Part of the Nintendo Difference: E3 2001

As a follow-up to my previous E3 scan, here’s some subtle marketing Nintendo spread around E3 2001, again, on the back of the E3 Show Daily magazines. Checkout the “interesting” front covers, too, and maybe you’ll question how there could be any excitement for such an unappealing video game industry at the time (as presented by the magazine). “Doug Lowensteins’ State of the Industry 2000-2001 Report: IDSA findings indicate games are fully mainstream…” Yes!…? Wait, is that really a good thing or a bad thing?


It’s awkward reading the mainstreamish, gently enthusiastic journalism in these magazines, missing much of the “mean cheerleader” slant from real game journalistsE3 Show Daily, provided by the IDSA (now ESA; industry association and E3 organizer), seemed to cover a pretty wide range of companies/products, many of which aren’t interesting or even alive today. I guess what’s important was you wanted to write about all the esteemed industry members that gathered at your trade show, rather than be a marketer parading the latest high-budget shooter guy/fantasy people/cartoon mascots. I doubt the corporate gaming press bothered to take a good look at these mags since they were busy in the field (working for a typical press outlet), feeding the hype machines for their platform/publication/sponsor. These mags might’ve been ignored as cheap swag artifacts of a long gone generation, so maybe none remembered if there was anything interesting to share for the future. That’s disappointing, because these magazines were EVERYWHERE at the show and stuffed into countless press swag bags to migrate away from Los Angeles.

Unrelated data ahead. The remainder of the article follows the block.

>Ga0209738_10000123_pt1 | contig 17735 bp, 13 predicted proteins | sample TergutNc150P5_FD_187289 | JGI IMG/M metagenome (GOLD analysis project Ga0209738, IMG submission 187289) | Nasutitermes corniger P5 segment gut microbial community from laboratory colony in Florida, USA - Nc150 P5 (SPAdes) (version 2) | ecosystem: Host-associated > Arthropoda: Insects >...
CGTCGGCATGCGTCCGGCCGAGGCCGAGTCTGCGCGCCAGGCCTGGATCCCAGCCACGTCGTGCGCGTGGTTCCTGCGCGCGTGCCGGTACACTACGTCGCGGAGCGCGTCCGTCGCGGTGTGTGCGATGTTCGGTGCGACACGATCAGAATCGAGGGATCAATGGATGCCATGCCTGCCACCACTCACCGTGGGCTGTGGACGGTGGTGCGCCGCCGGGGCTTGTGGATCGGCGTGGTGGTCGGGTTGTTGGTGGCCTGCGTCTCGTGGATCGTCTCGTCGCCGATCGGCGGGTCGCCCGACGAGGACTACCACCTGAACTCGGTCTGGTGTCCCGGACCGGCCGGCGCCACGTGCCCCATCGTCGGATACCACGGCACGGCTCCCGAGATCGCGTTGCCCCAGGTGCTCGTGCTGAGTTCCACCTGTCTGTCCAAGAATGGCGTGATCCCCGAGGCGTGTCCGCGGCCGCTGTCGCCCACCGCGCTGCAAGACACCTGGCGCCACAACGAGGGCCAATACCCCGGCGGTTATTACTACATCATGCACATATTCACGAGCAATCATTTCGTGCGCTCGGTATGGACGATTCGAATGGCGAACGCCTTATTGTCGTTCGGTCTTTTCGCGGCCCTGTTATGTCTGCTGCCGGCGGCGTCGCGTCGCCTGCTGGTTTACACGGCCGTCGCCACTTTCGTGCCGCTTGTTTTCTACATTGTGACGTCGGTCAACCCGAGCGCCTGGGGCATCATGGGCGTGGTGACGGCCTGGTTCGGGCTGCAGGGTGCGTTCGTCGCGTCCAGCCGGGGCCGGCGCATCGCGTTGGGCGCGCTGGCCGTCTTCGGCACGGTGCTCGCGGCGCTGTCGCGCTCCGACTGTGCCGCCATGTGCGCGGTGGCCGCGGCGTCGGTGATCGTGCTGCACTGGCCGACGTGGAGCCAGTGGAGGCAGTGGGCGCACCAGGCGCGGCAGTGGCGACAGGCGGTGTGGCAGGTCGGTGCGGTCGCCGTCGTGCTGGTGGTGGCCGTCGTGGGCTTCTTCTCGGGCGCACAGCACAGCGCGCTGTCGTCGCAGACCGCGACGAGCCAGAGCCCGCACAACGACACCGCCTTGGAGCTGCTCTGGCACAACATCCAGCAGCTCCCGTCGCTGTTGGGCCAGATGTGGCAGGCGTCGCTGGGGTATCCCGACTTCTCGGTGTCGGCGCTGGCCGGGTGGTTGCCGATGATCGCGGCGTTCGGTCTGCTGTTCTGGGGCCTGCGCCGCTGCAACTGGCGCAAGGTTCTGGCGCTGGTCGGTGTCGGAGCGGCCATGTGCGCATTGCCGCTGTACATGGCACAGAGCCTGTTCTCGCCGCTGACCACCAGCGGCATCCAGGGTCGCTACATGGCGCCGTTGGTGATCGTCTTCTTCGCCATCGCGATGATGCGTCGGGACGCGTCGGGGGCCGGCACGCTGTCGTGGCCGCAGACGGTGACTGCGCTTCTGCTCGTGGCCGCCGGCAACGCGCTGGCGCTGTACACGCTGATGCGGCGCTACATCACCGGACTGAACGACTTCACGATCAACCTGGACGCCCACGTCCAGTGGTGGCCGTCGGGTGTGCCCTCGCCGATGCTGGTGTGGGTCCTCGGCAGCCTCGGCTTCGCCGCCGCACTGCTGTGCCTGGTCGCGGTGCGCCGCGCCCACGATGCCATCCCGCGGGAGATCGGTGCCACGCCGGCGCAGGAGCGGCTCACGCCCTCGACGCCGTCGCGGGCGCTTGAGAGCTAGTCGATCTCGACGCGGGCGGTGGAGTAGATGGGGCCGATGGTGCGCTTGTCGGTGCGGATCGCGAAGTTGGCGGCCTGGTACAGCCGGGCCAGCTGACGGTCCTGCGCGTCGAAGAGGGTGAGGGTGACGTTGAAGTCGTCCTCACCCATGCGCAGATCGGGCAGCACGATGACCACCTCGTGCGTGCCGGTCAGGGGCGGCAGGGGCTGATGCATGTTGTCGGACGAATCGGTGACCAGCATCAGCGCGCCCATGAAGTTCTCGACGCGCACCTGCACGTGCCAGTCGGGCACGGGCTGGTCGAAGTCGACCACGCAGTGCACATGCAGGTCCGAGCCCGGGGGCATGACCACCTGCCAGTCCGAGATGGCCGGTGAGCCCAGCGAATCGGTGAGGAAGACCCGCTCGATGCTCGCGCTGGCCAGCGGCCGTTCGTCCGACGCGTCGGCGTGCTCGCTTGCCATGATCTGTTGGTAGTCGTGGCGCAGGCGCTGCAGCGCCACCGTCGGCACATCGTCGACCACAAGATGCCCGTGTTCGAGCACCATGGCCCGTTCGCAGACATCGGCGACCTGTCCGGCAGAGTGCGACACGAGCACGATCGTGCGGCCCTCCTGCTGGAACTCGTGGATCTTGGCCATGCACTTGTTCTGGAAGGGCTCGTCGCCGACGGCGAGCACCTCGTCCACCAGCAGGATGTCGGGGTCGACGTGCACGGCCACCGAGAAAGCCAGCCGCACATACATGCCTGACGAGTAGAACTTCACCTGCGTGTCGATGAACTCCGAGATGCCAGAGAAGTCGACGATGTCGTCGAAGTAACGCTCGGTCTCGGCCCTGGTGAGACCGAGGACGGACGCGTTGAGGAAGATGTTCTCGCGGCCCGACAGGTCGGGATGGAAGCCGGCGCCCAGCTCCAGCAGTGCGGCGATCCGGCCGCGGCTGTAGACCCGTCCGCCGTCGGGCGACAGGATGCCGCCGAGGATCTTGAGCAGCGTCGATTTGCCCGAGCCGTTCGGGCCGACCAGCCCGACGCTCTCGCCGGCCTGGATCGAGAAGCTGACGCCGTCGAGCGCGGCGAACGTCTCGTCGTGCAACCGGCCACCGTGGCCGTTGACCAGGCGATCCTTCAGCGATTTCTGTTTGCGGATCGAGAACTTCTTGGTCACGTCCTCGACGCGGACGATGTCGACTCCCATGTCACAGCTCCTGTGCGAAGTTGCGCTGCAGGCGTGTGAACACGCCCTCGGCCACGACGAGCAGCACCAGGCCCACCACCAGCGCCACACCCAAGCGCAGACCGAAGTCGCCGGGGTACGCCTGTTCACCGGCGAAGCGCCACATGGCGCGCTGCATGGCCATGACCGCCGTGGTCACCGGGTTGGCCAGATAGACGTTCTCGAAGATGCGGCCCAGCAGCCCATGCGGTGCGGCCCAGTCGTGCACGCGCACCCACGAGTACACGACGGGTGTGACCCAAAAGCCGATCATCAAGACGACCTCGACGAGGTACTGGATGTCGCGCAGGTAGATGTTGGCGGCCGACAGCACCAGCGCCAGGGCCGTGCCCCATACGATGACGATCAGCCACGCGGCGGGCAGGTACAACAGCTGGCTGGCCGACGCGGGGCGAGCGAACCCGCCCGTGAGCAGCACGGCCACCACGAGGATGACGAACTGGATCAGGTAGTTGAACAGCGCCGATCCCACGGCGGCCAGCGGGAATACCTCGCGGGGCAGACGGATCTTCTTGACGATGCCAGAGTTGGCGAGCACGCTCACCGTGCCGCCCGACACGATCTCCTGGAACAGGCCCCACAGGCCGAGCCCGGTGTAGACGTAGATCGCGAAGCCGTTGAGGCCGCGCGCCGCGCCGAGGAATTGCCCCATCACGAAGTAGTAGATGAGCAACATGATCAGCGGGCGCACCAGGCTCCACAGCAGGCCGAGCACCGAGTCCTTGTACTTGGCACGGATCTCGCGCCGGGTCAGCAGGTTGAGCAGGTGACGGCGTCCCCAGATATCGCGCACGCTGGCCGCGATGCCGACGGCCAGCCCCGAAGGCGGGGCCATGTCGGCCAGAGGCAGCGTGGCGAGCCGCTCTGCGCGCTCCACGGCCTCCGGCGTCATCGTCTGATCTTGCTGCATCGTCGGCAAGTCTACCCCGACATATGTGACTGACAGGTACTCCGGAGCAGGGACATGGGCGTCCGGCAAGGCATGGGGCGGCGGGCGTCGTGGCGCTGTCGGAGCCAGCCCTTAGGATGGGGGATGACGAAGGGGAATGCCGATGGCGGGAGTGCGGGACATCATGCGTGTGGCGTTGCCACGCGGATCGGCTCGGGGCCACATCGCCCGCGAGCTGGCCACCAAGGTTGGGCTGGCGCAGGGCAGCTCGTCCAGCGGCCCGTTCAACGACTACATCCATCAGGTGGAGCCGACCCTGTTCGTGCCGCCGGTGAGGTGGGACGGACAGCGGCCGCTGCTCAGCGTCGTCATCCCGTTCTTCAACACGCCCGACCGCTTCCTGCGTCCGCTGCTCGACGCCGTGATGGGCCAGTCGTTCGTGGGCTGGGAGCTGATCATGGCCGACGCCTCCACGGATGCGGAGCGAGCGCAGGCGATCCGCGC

What I found significant are the covers’ contents with respect to the time: 14 years have passed, but the front pages do a surprising job of reflecting (rather than shaping) the industry’s future – those current gaming events we consume today:

“Now, really think about what you’ll remember – stuff like the Final Fantasy movie clip, Sony’s Jak and Daxter, air-apparent Tony Hawk 3, and more.” This is sickening and uncanny, and it’s still going on. Some things have changed; some stayed the same.

Where’s the “Nintendo difference” in all this?  I suppose they were always part of that industry, on the back cover, not really fitting in with the pages of filler around it, waiting to surprise those who look from a different angle.

e3daily2001_day3_front_shrek1Shrek. At E3.

 e3daily2001_day3_front_shrek2I was there. He was there.
I have no recollection of him.

4 thoughts on “Part of the Nintendo Difference: E3 2001

  1. It just goes to show you how no matter how much the games industry continues to strive to become “mainstream” and “acceptable” the only thing that can really bring those things is by not trying to attain them.

    The Wii and DS were the most mainstream gaming platforms ever to exist and yet they were looked down on with disdain and ridicule by the gaming industry and media. They weren’t designed to be mainstream but to simply reach out to gamers that the current industry was completely ignoring.

    Nintendo will always be the game industry’s dirty little secret. The weird uncle that they keep in the attic or the basement but without they would have died from their own incompetence long ago.


Comments are open

Fill in your details below or click an icon to log in: Logo

You are commenting using your account. Log Out /  Change )

Facebook photo

You are commenting using your Facebook account. Log Out /  Change )

Connecting to %s

This site uses Akismet to reduce spam. Learn how your comment data is processed.